Let’s assume you’ve survived the breaking in period and you’re still glutton enough to want to pursue it further. There’s a number of things, some SCA-specific, that you need to have done to make it to the next step. These are affectionately referred to as "The 12 Labors".
Squire applicants must, at a minimum:
1. Have submitted a persona name and either arms or a badge.
2. Have developed at least a one-sentence persona description to include culture and century.
3. Be a paid member of the SCA.
4. Practice courtly graces. Specifically, courtesy to members of the opposite sex, respect to the Crown, and basic SCA social etiquette.
5. Actively practice at least one art or science.
6. Have a demonstrated record of service to the SCA at the local level or above.
7. Be proficient in one weapons form and familiar with at least two others.
8. Be a Marshal or have initiated the MIT process.
9. Participate in a martial activity other than Armored Combat.
10. Read the SCA Handbook (Corpora).
11. Read the Laws of the Kingdom and/or Principality in which you live.
12. Be willing to take on a Man at Arms.
If these sound an awful lot like the requirements for knighthood in the SCA, it’s no accident. Since I feel strongly that the entire point of being a squire is the active progress toward becoming a knight, I try to make everything involved with it a reflection of knighthood. The taking of a Man at Arms is an excellent example. It is a primary function of all Peers of the Realm to take and train students in their area of expertise. Also, it is widely expected that knights be leaders. So, I require my squires to act as mentors to other new fighters to get used to the role that they will assume as knights.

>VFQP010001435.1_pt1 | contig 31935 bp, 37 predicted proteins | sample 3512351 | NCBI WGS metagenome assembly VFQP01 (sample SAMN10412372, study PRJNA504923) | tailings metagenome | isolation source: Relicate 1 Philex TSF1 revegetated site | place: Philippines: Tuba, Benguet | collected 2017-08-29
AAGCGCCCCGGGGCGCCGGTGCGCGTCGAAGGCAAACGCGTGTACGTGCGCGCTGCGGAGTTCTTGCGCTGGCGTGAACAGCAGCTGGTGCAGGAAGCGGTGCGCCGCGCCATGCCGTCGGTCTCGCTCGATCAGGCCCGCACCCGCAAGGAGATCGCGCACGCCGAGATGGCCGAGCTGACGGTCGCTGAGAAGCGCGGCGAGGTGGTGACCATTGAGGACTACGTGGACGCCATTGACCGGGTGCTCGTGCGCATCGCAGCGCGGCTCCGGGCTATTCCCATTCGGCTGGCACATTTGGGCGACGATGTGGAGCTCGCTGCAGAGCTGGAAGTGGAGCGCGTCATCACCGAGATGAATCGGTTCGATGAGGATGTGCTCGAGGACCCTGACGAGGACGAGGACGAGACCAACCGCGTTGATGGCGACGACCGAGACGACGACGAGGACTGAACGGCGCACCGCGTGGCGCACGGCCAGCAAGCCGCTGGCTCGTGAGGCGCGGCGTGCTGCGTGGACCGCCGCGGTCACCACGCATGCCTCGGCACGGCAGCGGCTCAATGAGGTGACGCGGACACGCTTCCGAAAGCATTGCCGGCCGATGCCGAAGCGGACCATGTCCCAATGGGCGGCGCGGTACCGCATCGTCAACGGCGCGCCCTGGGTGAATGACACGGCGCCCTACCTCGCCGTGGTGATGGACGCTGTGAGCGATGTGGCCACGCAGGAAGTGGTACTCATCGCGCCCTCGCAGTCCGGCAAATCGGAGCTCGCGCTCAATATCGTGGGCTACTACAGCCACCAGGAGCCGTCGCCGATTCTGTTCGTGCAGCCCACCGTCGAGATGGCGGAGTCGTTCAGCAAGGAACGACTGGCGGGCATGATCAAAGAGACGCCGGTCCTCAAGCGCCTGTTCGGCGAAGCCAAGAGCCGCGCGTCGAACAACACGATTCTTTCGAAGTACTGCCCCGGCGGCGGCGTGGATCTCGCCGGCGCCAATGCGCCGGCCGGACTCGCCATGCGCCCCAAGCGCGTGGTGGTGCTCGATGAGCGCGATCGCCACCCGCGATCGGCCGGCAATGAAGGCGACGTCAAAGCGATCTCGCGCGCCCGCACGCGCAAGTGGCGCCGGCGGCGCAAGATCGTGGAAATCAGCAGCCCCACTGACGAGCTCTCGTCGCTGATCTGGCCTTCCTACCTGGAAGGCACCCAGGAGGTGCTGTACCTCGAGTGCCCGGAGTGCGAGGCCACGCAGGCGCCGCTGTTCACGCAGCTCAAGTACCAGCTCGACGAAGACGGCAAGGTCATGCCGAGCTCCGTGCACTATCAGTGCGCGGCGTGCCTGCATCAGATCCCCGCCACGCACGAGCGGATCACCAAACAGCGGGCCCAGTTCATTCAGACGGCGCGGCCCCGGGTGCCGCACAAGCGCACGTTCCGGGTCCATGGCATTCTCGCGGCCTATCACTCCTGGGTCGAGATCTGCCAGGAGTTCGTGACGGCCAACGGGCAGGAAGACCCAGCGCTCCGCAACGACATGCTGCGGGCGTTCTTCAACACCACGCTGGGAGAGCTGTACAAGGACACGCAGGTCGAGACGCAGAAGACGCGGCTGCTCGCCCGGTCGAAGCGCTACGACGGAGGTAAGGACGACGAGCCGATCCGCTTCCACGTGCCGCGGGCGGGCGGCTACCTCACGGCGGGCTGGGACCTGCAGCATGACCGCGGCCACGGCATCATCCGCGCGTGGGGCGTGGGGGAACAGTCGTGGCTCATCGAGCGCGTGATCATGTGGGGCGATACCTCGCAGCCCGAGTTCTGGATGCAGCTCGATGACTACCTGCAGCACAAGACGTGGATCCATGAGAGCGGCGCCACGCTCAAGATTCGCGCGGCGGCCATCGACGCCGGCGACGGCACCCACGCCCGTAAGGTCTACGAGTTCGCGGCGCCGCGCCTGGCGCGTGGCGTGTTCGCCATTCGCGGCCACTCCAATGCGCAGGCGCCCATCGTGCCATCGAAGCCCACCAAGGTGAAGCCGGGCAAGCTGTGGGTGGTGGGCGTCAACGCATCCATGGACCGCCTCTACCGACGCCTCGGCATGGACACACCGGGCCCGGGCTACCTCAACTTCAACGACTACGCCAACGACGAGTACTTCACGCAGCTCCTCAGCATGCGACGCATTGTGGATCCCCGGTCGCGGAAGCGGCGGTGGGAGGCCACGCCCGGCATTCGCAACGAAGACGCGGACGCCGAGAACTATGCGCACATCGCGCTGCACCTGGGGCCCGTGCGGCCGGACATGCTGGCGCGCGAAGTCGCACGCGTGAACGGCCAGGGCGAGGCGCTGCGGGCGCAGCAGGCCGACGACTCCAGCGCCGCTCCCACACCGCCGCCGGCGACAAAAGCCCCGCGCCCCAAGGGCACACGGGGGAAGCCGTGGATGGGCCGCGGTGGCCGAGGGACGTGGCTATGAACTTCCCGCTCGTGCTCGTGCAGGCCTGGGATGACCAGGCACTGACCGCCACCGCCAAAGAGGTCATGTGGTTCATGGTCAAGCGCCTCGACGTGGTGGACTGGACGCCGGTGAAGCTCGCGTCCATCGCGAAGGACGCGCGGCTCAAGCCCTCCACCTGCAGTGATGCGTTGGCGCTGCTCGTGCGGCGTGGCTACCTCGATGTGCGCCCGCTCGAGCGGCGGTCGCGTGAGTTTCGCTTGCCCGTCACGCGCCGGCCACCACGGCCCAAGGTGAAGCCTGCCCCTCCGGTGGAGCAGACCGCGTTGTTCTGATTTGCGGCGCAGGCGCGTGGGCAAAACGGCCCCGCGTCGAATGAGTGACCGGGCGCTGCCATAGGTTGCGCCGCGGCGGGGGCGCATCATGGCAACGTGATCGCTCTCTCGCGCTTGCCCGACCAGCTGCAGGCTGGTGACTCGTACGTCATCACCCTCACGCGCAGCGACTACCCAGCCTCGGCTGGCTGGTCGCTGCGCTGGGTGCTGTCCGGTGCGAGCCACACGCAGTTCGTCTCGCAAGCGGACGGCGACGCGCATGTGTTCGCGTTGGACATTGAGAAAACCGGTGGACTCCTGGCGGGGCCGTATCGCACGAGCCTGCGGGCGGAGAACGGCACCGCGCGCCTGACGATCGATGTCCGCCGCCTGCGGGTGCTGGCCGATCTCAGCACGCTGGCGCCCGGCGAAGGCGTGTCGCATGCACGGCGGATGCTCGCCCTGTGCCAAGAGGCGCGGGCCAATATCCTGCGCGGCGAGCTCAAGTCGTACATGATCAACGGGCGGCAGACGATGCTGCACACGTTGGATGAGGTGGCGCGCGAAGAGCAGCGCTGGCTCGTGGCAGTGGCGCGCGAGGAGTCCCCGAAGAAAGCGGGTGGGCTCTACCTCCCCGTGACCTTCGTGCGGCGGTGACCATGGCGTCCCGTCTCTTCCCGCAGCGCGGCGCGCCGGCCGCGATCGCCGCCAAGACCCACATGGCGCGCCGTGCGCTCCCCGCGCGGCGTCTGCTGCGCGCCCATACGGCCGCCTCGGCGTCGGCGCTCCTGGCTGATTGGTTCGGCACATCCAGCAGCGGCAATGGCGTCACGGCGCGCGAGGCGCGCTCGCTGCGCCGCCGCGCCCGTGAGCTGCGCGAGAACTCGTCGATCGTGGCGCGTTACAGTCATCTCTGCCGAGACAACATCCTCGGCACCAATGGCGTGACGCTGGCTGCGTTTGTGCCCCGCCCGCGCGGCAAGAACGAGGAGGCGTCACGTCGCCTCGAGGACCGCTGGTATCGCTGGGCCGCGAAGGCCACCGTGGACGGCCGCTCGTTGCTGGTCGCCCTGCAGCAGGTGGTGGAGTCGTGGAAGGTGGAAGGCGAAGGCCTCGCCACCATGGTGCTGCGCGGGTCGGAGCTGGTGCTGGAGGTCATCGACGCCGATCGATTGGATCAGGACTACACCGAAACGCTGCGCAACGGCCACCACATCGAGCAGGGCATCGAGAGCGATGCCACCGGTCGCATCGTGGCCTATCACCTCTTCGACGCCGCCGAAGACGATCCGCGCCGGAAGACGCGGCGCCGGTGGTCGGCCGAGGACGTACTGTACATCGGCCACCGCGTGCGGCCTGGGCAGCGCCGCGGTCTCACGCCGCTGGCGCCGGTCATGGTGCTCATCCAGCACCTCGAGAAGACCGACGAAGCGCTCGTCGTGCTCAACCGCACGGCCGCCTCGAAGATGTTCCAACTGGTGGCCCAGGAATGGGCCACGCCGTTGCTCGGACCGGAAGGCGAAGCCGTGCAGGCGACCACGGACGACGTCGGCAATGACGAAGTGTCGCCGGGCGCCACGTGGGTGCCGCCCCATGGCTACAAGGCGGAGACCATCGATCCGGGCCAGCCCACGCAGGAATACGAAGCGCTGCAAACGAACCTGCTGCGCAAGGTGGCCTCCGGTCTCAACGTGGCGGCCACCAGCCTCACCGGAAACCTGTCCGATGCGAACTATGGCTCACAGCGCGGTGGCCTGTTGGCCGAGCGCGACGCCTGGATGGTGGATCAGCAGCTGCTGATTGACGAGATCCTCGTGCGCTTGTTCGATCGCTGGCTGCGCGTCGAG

I take the metaphor so far as to refer to my squires as “my knights”. Consider: they are all grown men* of age, with the wherewithal to afford their own arms and armor, to found their own house, and to arm and equip their own lance. They are of noble blood and bear a noble title granted directly from the Crown. Their profession is arms. By any reasonable definition, they are knights. Now, of course in the SCA context where "knighthood" means something very specific this is handled very, very, quietly and with all due respect to the prerogatives of the Order to which they aspire. Still, as part of the squiring ceremony, I tell them each that this, their first day as a squire, is the last day they have the luxury of acting like one. We become what we pretend to be; act like a knight long enough and consistently enough and you'll eventually become one.
If all goes well and the aspirant still wants to sign on, we will negotiate the contract. That’s what the oath of fealty is-- a contract. I promise something, they promise something. While all the ceremonies to date have a great deal in common, they are also each unique because each candidate swears their own oath. I advise squires-to-be to consider this carefully. There is a power to words and I take oaths seriously. Since there is no guarantee that you will ever reach your goal, the knight-squire relationship is theoretically a lifelong commitment.
This should give you plenty to ponder for awhile. There are other things down the road, like the Annual Squires Dinner, the Chivalric Quests, Winning of the Spurs, etc. These can be discussed in time. While there are few hard and fast rules, one is carved in stone: